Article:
Using connectivity to help tired parents keep track of medication
Delivering oral treatment to infants can be difficult for parents. We wanted to simplify the way parents administer medicine to young children and add value to an existing product without asking them to change their pattern of use.
“Successful connected solutions add value without requiring users to modify their behaviour.” Ben Cox, Head of Digital Design.
Meeting user needs
Shivering, shaking, rapid heart rate, flushed face, sweating, a temperature-reading above 37.5 C – these are all symptoms that parents face when their child has a fever. In this stressful situation managing a child’s medication is hard. Giving the correct dose and knowing when they can administer the next dose can be confusing, especially if more than one child is ill.
We began the project with some ethnographic research to truly understand what would help parents. Spending time with them and their children helped uncover several unmet needs:
• Recording number of doses given in a specified time period
• Indicating time to next dose
• History of doses delivered
• Dose reminders
• Managing medication for multiple children
• Enabling inputs from multiple carers
A ‘design sprint’ approach to prototyping
We undertook a five day ‘design sprint’ during which we explored various solutions. The aim of the sprint was to have a prototype that we could present to parents for user testing in just 5 days.
Day one focused on identifying the problem: What might parents struggle to remember? What dosage do they need to give to children of different ages?
During day two, we started ideation: we wanted to find a solution that did not require an add-on or extra step for the user.
After working through the user flow in detail and identifying user-related risks, integrating sensing into a dosage syringe was the obvious solution. We decided to hack an existing syringe by embedding a magnetometer into the plunger. To rapidly explore feasibility we chose to use an off the shelf ‘ST’ development board enabling us to detect plunger position without modification to the plastic components.
On day three, we sketched out the workflow of a smart phone application and identified the key screens and use flows to be tested with users. The UI was developed and refined in Sketch® and brought to life in an interactive Flinto® prototype.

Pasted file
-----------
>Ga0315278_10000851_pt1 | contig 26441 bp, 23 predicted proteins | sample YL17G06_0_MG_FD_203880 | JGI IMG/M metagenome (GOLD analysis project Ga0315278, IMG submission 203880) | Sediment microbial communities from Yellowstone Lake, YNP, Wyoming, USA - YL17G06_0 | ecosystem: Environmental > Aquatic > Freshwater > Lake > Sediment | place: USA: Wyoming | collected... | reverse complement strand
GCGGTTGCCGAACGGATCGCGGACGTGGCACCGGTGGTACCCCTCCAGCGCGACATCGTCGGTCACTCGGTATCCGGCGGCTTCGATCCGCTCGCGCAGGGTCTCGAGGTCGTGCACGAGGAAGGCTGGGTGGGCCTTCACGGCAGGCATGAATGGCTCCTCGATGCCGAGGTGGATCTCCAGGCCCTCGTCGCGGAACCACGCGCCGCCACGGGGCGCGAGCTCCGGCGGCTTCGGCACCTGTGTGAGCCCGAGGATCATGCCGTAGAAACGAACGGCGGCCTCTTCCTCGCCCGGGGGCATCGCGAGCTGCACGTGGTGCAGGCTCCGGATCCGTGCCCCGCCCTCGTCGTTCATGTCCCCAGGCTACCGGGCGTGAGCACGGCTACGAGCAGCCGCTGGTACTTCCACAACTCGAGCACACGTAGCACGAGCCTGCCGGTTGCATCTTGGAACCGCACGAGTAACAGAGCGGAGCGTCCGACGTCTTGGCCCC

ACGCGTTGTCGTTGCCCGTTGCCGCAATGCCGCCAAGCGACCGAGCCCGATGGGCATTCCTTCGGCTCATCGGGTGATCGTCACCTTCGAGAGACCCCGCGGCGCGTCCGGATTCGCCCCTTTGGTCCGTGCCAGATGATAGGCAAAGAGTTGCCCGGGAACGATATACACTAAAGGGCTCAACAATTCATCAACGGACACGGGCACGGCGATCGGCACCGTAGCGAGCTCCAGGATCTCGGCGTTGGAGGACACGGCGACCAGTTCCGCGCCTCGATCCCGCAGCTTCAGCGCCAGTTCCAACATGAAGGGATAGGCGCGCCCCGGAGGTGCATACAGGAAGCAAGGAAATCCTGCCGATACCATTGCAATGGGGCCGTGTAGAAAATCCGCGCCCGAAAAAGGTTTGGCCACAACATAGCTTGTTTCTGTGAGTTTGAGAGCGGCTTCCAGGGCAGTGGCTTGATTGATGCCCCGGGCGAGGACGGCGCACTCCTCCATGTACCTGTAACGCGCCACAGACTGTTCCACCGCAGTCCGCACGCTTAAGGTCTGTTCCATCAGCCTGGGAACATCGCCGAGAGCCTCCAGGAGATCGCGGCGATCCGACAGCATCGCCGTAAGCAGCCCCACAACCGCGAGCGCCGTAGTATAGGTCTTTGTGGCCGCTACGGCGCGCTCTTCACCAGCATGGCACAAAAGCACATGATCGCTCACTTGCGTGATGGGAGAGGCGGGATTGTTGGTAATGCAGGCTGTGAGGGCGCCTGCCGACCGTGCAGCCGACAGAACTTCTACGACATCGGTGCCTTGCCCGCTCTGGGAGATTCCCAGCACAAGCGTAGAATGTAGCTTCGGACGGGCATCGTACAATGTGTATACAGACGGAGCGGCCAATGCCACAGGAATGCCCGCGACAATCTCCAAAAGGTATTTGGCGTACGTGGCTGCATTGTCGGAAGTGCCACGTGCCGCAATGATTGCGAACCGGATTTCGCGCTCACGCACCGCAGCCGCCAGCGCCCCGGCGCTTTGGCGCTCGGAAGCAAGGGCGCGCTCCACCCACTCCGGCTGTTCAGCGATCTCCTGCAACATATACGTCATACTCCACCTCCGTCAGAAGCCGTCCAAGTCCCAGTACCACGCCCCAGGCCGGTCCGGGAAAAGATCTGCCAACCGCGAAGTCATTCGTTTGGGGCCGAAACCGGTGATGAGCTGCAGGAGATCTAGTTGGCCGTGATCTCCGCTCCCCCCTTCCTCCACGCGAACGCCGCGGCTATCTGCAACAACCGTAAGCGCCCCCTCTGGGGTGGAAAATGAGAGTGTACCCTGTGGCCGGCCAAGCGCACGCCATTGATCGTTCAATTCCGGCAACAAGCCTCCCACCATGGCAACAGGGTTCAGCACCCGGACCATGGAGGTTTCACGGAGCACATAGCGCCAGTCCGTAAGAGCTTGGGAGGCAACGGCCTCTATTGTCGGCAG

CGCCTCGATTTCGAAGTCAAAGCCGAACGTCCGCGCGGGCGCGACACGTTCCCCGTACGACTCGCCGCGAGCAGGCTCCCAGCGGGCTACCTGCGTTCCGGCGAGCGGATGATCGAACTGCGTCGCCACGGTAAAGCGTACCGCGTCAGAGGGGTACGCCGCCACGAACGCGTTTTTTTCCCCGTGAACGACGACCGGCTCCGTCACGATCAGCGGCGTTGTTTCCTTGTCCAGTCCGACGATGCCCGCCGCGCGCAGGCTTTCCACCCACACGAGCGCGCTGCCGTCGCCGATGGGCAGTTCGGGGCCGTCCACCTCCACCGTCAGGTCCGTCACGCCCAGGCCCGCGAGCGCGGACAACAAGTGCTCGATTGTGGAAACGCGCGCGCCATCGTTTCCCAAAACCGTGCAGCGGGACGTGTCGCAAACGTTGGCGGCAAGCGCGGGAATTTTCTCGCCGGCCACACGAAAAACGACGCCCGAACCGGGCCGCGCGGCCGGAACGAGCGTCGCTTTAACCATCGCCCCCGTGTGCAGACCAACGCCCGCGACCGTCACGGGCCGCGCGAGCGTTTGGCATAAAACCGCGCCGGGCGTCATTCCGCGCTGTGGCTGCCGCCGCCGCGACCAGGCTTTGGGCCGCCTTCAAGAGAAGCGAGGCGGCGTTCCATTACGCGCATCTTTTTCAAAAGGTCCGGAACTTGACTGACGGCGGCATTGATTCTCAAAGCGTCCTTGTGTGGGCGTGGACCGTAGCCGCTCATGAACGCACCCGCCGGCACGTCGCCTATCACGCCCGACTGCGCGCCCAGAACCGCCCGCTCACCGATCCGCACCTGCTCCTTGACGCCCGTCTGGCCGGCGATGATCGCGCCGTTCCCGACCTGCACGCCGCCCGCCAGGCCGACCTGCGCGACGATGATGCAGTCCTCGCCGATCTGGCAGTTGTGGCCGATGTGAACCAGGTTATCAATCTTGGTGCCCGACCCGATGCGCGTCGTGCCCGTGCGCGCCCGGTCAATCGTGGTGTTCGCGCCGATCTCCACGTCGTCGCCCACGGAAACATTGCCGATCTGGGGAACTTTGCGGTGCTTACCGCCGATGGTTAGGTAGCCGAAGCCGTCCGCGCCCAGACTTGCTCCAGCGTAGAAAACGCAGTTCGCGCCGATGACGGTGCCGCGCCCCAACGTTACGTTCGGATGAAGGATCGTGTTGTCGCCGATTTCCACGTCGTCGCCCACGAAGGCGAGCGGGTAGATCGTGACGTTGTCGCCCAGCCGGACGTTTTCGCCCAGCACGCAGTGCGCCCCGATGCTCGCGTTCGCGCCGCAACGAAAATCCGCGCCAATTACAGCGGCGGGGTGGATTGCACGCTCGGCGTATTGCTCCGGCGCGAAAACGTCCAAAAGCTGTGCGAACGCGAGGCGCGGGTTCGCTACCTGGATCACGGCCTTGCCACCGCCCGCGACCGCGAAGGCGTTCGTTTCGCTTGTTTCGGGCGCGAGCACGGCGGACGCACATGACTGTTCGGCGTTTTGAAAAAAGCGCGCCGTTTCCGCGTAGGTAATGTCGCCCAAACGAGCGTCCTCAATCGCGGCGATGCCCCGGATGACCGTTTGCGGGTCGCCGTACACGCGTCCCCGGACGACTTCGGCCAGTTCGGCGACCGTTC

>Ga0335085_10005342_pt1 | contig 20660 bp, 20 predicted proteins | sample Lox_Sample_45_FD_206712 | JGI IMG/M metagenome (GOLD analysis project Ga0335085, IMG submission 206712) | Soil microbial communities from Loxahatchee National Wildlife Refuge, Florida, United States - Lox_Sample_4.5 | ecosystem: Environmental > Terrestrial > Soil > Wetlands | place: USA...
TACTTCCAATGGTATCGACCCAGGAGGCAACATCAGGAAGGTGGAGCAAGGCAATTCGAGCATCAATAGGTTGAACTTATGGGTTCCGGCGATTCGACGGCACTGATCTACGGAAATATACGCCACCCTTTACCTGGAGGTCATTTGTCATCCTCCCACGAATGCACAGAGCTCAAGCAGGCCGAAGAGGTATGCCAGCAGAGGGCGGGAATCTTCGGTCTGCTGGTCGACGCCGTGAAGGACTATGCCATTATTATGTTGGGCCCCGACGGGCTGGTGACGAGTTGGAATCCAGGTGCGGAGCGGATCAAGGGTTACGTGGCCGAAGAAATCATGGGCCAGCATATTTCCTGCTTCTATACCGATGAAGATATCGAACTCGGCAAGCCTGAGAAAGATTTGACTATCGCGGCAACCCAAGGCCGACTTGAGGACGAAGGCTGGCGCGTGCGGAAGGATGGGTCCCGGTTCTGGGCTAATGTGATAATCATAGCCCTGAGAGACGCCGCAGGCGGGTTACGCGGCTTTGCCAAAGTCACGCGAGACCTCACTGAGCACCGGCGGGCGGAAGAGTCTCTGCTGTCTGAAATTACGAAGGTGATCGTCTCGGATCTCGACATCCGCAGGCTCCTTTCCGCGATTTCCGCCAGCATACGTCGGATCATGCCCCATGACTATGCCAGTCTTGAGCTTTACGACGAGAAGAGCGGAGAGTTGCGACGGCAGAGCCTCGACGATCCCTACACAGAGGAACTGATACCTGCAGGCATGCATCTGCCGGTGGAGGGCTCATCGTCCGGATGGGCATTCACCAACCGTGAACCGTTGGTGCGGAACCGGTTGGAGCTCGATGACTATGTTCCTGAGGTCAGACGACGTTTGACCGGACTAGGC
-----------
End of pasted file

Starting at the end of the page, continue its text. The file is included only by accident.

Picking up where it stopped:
By day four of our ‘design sprint’ we had something ready to test with users.
On day five we performed user studies and gathered feedback from parents. Results from user testing gave us confidence that the solution was both feasible and useful.
“It was important to get early feedback from parents to ensure the concepts met their various needs and to uncover more details about the context of use”. Charlotte Harris, Senior Consultant.
Building a connected smart syringe
From our design sprint we had confidence in our concept, so we started to develop custom printed circuit boards which would fit into the centre of the plunger. We had to minimise power consumption and reconfigure component layout on the board. Our design relied on adding magnetic strips to the body of a syringe in-place of the dose markings. These magnets are read by a magnetometer mounted on a small circuit board. Our goal was for most of the processing to be undertaken on the circuit board rather than being undertaken by the phone’s processor.
An app that provides intuitive, at a glance support
The purpose of this system is to make life easier; to think for the user and reduce the burden of what they must do. As we developed the app we focused on communicating the critical information in an intuitive and predictable format: how much time has elapsed since the last dose, how many doses have we given in the last 24 hours, what size dose do we need to give a child of a certain age?
To increase the value of the app for the user, a supportive and comforting tone of voice was set. In addition, we developed the visual style to compliment this message – clean, concise but friendly with a quirky personality.
It took us five weeks from initial concept to build a tiny board, only 6mm wide, that includes five sensors, Bluetooth comms, an ARM processor and iOS app. The syringe automatically tracks when and how much drug has been administered, all critical data processing is performed by the embedded software and sent via Bluetooth to the user’s phone. The app presents key information (number of doses given and time since last dose) for each child back to the user in a simple and intuitive fashion. Secondary features such as medication reminders, symptom tracking and sharing are available if helpful.
The smart syringe and mobile app work together seamlessly to create a simple intuitive system that enhances the user experience and avoids medication errors.